Cabin in the Woods as fun as Toy Story, and scarier
Published: Thursday, April 19, 2012
Updated: Wednesday, April 18, 2012 21:04
Horror fans have come to expect certain things from their movies. If you are a hot couple on a camping trip, do not ever get cozy in the woods. If you decide to get drunk with some friends in Europe, you’re basically deciding to sign your own death certificate.
Horror movies have something of a formula, and in Cabin in the Woods, released Friday, producer Joss Whedon and director Drew Goddard parody these conventions while still handling them with loving care.
I really don’t want to go into plot details because the plot is such a big part of the movie (yes, you read that right, the plot in this horror movie is worth talking about just as much as the gore) that saying anything about it could ruin the surprise. I can say this: the film begins with a group of college kids who take a trip to a cabin (in the woods, of course) that belongs to one of the friends’ cousins and, well, if you’ve seen even one slasher flick, you can begin to fill in the blanks.
The movie uses this simple plot device as a springboard to create an atmosphere that manages to be both creepy and raucously hilarious at the same time. I found myself tensing up in anticipation of the next scare just as often as I found myself laughing at the clever nods toward and prods at horror movie conventions.
Whedon has created a film in which all of its terrors are explained in a very tongue-in-cheek way. All of the characters, even at their most bewildered, seem in on the joke. Ever wonder why everyone in the party decides to split up when there’s a killer on the loose? Cabin in the Woods tells you. No matter how many times you have seen Cabin in the Woods, you haven’t seen Cabin in the Woods.
What makes this movie different from, say, Scary Movie, is that the humor is totally organic and doesn’t fall prey to the tacky, forced jokes that run throughout those movies. Clichés such as the promiscuous party-girl being the first to die rather than the pure virgin (it won’t be who you think it is in this movie) work perfectly well within the confines of the fiction that this movie so masterfully establishes from the very start.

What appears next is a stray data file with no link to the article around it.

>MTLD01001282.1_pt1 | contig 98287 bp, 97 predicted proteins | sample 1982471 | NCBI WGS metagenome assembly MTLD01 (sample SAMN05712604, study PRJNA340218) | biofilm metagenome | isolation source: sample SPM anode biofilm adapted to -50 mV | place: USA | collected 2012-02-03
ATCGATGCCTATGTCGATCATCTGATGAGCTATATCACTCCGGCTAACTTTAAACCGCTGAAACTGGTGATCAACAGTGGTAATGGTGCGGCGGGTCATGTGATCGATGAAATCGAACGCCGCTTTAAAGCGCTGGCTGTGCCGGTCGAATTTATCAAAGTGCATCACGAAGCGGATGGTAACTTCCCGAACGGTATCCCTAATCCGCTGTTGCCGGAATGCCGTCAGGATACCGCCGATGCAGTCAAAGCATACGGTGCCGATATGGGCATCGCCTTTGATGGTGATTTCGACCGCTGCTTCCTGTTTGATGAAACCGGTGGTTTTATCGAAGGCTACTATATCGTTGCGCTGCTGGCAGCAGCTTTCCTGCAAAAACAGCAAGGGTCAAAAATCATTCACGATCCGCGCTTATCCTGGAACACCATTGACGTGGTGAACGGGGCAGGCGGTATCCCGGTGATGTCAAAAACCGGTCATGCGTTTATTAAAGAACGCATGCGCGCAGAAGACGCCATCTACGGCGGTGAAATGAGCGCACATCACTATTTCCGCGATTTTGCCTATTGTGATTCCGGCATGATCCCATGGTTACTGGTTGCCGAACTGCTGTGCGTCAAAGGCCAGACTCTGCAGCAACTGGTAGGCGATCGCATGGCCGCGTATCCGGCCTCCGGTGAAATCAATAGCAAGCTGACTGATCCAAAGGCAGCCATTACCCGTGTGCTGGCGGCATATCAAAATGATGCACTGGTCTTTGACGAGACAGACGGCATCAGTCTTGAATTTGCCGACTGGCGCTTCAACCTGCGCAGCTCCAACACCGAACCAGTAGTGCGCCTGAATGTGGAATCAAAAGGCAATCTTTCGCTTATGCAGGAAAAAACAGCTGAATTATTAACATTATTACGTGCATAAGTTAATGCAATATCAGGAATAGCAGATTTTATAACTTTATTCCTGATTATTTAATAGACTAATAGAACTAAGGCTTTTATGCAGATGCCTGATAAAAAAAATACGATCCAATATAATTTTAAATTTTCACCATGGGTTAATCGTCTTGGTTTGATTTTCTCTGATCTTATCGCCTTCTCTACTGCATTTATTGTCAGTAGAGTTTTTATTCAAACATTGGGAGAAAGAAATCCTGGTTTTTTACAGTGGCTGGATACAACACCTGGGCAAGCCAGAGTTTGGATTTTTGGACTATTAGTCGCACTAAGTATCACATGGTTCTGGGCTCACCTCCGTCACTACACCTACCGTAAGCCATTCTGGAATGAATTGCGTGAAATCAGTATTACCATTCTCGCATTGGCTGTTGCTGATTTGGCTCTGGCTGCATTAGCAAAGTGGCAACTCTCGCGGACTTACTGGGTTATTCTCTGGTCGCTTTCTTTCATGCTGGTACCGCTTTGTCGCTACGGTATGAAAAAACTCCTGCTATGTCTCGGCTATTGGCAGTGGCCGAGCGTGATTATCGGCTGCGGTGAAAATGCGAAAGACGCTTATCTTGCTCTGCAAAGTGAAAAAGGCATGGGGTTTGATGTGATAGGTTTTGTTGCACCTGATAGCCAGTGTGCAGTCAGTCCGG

Searching for clever jokes, waiting for the next scare and uncovering the mystery behind the archetypal cabin in the woods proved to be the most fun I have had in a theatre since I saw the original Toy Story.
As for the acting that channels the sharp script and well-written plot, all the players fit into their roles extremely well. The typical horror movie archetypes—the jock (Curt), the party girl (Jules), the soft-spoken girl (Dana), the smart and sensitive guy (Holden) and the stoner (Marty)—are represented with style and wit. And, again unlike its counterparts in horror-parody, Cabin in the Woods’ script keeps the characters from feeling like over-the-top fart jokes, and they are better for it.
I rarely find myself laughing, jumping and staring at the screen with pure bewilderment as I did during this movie. I cannot recommend Cabin in the Woods enough. I would bet that literally anyone could enjoy this movie. If your girlfriend is turned off by gore, she should be willing to stick around for the humor. If you want buckets of blood and ridiculous kills, you will find this movie can hang with the best of them. Although the basic premise of the movie is like countless ones before it, the way in which it is delivered is wholly unique.